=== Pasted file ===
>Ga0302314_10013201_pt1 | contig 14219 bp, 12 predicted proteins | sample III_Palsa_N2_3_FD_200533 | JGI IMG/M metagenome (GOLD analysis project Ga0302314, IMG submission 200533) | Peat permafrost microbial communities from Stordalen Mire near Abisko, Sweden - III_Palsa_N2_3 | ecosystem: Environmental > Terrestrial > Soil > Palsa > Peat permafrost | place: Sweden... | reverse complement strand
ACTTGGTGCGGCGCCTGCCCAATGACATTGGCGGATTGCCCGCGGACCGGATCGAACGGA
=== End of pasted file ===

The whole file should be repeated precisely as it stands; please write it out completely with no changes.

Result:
>Ga0302314_10013201_pt1 | contig 14219 bp, 12 predicted proteins | sample III_Palsa_N2_3_FD_200533 | JGI IMG/M metagenome (GOLD analysis project Ga0302314, IMG submission 200533) | Peat permafrost microbial communities from Stordalen Mire near Abisko, Sweden - III_Palsa_N2_3 | ecosystem: Environmental > Terrestrial > Soil > Palsa > Peat permafrost | place: Sweden... | reverse complement strand
ACTTGGTGCGGCGCCTGCCCAATGACATTGGCGGATTGCCCGCGGACCGGATCGAACGGA